Composer & Conductor Gustav Mahler Died in 1911
The late-Romantic composer is remembered as one of the most frequently performed and recorded composers of all time
On this day 112 years ago, Bohemian-born Austrian composer and conductor Gustav Mahler died at the age of 50.
He wrote 10 symphonies that drew together many threads of late Romanticism, morphing from the programmatic or extramusical themes in his early symphonies to larger ideas — death, despair, and discovering the meaning in life — in his later works. The symphonies are known for their length as well, with the shortest symphony, Symphony No. 4, just under an hour long.
To those that are more superstitious, Mahler's passing also perpetuated the "curse of the ninth" — the belief that composers would pass away after finishing their ninth symphonies or while they were composing their tenth — much like Ludwig van Beethoven and Franz Schubert.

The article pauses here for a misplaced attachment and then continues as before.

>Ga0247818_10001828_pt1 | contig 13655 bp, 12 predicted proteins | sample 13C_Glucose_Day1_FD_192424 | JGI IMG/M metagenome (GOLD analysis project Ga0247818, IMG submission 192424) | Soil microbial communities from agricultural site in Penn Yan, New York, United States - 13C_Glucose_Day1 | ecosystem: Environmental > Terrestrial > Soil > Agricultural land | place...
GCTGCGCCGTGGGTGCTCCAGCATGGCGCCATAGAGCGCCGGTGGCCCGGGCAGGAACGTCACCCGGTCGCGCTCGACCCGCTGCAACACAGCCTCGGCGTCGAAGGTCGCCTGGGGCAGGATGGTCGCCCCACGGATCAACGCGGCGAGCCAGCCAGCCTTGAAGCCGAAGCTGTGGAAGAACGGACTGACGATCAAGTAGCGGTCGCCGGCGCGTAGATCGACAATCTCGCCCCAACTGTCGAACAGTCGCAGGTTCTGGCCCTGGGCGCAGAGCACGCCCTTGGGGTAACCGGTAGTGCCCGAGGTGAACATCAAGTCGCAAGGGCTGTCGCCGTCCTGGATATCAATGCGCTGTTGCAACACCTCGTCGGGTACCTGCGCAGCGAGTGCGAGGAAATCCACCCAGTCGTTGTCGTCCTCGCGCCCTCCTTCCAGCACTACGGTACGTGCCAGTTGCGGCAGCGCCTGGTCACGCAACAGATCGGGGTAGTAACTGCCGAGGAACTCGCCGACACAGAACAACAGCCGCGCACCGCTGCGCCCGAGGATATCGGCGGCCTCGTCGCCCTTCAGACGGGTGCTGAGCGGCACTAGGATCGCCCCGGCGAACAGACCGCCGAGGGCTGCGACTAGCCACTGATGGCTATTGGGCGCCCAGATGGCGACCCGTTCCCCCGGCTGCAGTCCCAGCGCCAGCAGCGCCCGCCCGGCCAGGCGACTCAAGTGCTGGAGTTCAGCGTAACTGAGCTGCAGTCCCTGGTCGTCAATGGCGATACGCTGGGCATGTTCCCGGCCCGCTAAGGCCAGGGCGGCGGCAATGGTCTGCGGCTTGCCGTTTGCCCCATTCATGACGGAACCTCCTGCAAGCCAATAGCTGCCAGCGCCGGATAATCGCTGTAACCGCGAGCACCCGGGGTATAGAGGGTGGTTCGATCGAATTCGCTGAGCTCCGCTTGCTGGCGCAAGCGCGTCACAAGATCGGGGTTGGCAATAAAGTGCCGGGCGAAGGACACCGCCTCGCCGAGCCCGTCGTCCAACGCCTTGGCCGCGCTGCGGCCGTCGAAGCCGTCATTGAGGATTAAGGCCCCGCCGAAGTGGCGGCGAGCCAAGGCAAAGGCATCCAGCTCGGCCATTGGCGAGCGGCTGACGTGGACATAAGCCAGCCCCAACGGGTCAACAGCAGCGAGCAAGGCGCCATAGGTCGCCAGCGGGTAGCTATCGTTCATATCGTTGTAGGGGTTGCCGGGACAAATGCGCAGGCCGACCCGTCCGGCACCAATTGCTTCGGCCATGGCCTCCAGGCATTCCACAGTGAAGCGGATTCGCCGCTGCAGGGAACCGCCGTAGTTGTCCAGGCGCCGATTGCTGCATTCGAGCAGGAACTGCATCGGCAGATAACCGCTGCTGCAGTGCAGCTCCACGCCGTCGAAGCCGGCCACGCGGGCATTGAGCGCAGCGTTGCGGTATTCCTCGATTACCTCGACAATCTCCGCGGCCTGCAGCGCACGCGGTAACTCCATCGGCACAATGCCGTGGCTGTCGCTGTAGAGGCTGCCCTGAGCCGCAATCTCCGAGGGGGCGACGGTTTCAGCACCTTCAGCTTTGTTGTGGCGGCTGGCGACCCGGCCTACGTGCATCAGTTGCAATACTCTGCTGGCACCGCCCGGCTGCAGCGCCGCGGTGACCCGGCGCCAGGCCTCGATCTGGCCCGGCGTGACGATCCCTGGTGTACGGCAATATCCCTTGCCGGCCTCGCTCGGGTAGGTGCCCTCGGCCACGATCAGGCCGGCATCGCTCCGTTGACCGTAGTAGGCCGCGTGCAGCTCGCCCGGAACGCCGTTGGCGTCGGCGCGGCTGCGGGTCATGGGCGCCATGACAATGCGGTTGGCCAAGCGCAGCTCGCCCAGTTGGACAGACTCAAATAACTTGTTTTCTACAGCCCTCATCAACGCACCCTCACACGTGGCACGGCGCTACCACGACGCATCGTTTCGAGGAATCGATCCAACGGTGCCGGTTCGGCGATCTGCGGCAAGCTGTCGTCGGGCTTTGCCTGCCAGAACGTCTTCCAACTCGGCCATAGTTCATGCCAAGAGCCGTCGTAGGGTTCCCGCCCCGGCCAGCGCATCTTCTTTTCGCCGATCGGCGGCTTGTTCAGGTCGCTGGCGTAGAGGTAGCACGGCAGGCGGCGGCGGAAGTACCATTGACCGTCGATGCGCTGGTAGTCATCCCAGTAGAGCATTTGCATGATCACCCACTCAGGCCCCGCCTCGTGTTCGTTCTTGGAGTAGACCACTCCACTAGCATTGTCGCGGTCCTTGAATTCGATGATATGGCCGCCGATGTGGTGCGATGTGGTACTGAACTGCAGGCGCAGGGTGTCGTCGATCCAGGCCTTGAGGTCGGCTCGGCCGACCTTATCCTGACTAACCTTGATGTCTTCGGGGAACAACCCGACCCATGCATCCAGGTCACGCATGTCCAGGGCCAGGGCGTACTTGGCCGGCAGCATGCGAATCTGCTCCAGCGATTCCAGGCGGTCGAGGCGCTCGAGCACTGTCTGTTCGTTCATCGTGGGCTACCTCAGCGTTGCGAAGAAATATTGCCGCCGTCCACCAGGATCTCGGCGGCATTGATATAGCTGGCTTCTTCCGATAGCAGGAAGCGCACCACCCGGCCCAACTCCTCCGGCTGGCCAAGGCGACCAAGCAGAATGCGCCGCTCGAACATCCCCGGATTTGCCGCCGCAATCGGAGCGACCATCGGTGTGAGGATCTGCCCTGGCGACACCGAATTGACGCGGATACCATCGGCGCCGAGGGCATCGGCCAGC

As a conductor, he served as the artistic director of the Vienna Opera, where he introduced 32 new works, including Puccini's La Boheme and Madam Butterfly. He also frequently conducted the Metropolitan Opera in New York.
His compositional output is also known for his collections of songs, the four most known being Des Knaben Wunderhorn (Youth’s Magic Horn), Lieder Eines Fahrenden Gesellen (Songs Of A Wayfarer), Kindertotenlieder (Songs On The Death Of Children) and the five Rückert Lieder.
MAHLER | SYMPHONY NO. 10 | CLAUDIO ABBADO & BERLINER PHILHARMONIKER